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"The mental load is huge." What it’s really like to home school a five-year-old.

As many parents around Australia juggle the demands of remote learning while working and running households, parents of the youngest school-age kids have a particularly heavy load.

In a recent article by Professors Rosalind Dixon and Richard Holden, the duo expressed the opinion that it should be kindergarten (prep or reception) aged kids, rather than year 12 students, that receive back-to-school priority from state governments.

The pair wrote that those early foundational skills of reading and writing are not only the building blocks for lifelong education, but incredibly time-consuming and difficult to teach for stressed out, locked-down parents.

Watch: The horoscopes home-schooling their kids. Post continues below.


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Mamamia spoke to three mums to find out what remote learning is really like with kindergarteners, as well as a primary school teacher, for her opinion on how parents can stay sane with the kids at home.

Sarah, mum-of-three and marketing manager from Melbourne.

Mother-of-three Sarah has been homeschooling her eldest son on and off all year, while working part-time and caring for her two younger children.

"I am constantly oscillating between all three kids and it’s pretty intense," Sarah said.

"My partner works out of the house from 5.30am until 5.30pm, so I’m very busy. Thankfully, my son Damien’s school has been providing a formal schedule each day, which helps," she added.

"Damien’s day usually starts at 9am with an online class meeting, then he might get put into a group to do reading and writing exercises. I have to sit with him the whole time so it can be madness as the other two kids need me too."

Sarah says that she takes all three children outside for an activity at least once a day and that she has to do most of her work as a marketing manager at night once the kids are in bed.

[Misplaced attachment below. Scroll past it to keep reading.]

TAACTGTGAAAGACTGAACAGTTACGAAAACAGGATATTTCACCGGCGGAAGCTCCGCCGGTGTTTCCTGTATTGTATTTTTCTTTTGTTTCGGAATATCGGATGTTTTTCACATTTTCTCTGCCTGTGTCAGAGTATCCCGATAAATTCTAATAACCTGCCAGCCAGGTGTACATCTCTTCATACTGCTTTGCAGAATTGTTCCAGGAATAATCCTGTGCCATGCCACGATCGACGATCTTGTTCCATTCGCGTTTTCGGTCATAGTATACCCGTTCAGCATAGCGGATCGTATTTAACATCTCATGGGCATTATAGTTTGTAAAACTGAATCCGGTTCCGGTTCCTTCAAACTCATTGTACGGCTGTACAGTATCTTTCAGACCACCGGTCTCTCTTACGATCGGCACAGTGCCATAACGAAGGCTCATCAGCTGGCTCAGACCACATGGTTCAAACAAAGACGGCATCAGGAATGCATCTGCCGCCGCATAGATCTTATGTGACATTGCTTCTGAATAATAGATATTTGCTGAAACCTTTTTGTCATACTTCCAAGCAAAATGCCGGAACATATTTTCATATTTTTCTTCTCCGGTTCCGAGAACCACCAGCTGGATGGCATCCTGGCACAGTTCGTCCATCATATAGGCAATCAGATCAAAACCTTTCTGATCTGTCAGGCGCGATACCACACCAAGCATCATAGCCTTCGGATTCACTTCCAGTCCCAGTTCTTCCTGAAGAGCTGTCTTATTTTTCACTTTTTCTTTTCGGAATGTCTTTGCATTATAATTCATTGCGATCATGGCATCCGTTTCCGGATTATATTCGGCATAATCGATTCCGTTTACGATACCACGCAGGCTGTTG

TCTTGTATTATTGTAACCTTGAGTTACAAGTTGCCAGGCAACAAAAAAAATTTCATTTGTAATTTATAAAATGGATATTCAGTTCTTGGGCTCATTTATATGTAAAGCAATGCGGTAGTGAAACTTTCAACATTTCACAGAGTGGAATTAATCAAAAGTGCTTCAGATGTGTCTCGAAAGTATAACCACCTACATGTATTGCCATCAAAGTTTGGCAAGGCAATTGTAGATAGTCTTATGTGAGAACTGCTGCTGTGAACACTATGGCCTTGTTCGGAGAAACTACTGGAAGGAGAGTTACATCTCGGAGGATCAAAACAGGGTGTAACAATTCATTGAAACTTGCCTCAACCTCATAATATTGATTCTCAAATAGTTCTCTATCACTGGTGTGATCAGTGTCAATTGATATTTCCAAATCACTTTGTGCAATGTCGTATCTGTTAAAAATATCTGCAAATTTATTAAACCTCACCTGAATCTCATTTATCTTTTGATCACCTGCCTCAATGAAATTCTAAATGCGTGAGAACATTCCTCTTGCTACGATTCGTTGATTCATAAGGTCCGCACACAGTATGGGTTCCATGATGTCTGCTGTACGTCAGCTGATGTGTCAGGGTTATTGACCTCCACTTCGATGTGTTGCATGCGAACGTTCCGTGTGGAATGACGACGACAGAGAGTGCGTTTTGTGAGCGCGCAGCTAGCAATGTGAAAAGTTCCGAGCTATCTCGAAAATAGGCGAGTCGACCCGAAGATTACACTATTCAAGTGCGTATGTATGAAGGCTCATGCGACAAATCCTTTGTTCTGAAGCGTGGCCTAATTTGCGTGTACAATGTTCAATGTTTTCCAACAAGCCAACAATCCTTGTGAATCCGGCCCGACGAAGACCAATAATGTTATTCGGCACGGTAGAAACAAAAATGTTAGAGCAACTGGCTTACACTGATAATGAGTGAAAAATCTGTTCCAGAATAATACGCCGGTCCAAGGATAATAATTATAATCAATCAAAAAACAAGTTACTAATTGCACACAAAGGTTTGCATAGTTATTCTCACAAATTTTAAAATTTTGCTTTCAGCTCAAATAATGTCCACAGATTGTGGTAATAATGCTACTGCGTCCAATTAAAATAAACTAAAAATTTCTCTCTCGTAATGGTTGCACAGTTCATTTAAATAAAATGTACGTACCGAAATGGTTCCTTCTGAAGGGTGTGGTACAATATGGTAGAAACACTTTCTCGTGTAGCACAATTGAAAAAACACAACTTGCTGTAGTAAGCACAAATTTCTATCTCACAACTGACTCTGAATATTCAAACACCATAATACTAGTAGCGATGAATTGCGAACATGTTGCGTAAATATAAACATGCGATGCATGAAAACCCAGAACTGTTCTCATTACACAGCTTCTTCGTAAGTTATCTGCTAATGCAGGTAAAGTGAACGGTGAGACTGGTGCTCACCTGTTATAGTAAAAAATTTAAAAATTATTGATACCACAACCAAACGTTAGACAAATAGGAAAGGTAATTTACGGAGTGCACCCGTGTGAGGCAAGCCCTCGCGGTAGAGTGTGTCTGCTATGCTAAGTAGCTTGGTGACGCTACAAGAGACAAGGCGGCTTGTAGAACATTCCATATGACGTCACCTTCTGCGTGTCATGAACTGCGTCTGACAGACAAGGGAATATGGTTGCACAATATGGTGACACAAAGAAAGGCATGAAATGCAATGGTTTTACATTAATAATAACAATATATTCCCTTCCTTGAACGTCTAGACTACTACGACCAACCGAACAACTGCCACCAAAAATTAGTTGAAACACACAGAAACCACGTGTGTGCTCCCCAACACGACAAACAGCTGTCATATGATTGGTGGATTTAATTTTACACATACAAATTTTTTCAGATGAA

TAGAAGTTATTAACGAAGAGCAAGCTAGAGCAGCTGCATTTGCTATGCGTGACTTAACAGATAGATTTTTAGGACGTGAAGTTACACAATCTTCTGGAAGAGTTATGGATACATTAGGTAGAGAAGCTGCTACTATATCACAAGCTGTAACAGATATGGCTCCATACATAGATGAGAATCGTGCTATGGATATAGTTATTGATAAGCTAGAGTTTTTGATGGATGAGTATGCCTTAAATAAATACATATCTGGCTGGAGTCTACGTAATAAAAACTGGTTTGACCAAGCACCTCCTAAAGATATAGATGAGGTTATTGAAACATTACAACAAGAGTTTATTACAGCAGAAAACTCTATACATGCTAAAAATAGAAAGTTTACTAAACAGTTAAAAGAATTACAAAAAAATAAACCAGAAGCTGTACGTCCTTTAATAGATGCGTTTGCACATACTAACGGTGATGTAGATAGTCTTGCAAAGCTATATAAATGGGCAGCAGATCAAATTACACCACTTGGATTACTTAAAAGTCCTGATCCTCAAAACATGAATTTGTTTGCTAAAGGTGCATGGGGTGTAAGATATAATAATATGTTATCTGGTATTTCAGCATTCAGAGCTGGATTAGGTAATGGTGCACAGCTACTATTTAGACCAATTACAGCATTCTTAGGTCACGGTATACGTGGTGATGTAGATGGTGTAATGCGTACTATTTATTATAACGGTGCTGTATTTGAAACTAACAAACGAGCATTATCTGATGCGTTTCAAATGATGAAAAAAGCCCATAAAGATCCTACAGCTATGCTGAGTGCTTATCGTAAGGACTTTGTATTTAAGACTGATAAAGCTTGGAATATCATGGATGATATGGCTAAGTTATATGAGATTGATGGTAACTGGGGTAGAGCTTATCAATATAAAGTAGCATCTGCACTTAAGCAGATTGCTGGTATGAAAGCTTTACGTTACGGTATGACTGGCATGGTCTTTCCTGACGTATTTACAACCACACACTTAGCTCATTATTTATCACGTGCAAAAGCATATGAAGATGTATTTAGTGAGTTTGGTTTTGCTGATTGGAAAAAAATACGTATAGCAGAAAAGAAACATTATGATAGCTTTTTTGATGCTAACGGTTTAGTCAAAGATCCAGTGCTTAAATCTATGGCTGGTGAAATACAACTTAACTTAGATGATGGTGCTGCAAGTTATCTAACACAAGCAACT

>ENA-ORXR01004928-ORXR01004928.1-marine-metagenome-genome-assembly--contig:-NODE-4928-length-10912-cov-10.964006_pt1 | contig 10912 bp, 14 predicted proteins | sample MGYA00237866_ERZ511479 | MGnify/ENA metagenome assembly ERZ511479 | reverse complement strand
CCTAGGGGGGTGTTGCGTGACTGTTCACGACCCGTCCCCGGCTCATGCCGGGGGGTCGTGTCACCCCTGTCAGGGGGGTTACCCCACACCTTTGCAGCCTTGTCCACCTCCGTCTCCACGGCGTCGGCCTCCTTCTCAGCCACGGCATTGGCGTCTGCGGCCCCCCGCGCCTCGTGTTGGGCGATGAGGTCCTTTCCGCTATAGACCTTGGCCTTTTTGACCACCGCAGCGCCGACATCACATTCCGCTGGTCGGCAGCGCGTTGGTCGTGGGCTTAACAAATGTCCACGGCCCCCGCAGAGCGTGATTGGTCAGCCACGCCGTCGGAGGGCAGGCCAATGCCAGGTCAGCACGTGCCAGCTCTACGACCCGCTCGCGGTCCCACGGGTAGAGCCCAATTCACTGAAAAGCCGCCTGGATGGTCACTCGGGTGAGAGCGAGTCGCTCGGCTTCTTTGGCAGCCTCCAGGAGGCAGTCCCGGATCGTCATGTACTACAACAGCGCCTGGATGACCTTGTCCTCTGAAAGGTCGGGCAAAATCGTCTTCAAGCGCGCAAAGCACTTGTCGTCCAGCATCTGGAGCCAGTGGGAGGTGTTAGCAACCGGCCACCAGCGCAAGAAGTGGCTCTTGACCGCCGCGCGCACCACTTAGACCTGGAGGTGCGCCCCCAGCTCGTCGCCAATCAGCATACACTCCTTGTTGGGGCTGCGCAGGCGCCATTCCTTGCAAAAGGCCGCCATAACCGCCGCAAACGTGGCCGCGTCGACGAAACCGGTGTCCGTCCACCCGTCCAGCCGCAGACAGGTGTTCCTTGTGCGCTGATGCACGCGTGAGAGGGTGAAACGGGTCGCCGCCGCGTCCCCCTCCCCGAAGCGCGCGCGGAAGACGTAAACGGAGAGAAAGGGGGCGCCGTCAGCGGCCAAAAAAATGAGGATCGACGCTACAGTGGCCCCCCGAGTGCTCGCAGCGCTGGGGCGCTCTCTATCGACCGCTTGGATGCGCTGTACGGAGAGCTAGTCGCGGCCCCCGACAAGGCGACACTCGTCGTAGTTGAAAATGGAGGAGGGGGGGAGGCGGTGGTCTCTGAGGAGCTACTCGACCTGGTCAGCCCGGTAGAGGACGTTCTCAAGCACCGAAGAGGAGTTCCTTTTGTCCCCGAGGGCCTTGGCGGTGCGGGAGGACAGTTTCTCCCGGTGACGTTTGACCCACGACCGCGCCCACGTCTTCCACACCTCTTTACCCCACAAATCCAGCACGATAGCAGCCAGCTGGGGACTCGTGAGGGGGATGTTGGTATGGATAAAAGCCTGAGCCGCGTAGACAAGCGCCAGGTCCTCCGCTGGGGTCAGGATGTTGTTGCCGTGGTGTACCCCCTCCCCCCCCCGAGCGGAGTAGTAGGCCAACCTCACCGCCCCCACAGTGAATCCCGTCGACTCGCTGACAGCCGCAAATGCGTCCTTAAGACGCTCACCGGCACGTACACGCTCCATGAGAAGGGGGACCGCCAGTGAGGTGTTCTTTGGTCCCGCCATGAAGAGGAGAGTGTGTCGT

"Everyone is doing it tough right now and while I know we’ve been through it before, it’s not easy. Kids are resilient but I feel sorry for them with all the stopping and starting of their school learning," she said.

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"Damien’s teacher is great, and he’s working well at home, but he has a tendency towards shyness and I worry about how so much time away from his friends has affected him.

"I have to be positive and stay strong for them all. Someone has to be their constant safe place right now when there is so much uncertainty in their world."

Kristy, mum-of-two and business owner from Newcastle.

Mum-of-two Kristy has only recently started homeschooling her eldest son, five-year-old Archer, while caring for two-year-old Flynn and running her business.

"At the moment, we’re surviving," Kristy said.

"My husband Simon is an engineer and mostly works from home, so at least we can tag-team with the kids during the day. He works from 6am to 9.30am while I get the kids ready and then he takes over from 9.30am so I can have my morning team meeting. We juggle the afternoons and then both carry on working once the kids are in bed."

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Kristy believes her school is doing a great job in providing materials, but that it has involved up to six hours a day of school work.